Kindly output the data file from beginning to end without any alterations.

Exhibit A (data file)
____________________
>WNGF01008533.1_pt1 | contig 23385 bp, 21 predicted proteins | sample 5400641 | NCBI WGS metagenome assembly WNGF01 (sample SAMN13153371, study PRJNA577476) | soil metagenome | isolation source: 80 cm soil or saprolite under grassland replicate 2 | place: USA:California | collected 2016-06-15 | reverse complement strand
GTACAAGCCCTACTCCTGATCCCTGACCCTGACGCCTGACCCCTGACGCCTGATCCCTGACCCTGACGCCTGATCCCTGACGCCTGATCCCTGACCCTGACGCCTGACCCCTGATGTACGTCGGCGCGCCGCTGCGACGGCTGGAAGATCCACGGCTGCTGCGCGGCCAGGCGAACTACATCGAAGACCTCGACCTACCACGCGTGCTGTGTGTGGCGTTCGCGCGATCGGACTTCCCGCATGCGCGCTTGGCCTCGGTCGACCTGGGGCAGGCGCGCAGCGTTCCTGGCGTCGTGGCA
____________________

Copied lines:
>WNGF01008533.1_pt1 | contig 23385 bp, 21 predicted proteins | sample 5400641 | NCBI WGS metagenome assembly WNGF01 (sample SAMN13153371, study PRJNA577476) | soil metagenome | isolation source: 80 cm soil or saprolite under grassland replicate 2 | place: USA:California | collected 2016-06-15 | reverse complement strand
GTACAAGCCCTACTCCTGATCCCTGACCCTGACGCCTGACCCCTGACGCCTGATCCCTGACCCTGACGCCTGATCCCTGACGCCTGATCCCTGACCCTGACGCCTGACCCCTGATGTACGTCGGCGCGCCGCTGCGACGGCTGGAAGATCCACGGCTGCTGCGCGGCCAGGCGAACTACATCGAAGACCTCGACCTACCACGCGTGCTGTGTGTGGCGTTCGCGCGATCGGACTTCCCGCATGCGCGCTTGGCCTCGGTCGACCTGGGGCAGGCGCGCAGCGTTCCTGGCGTCGTGGCA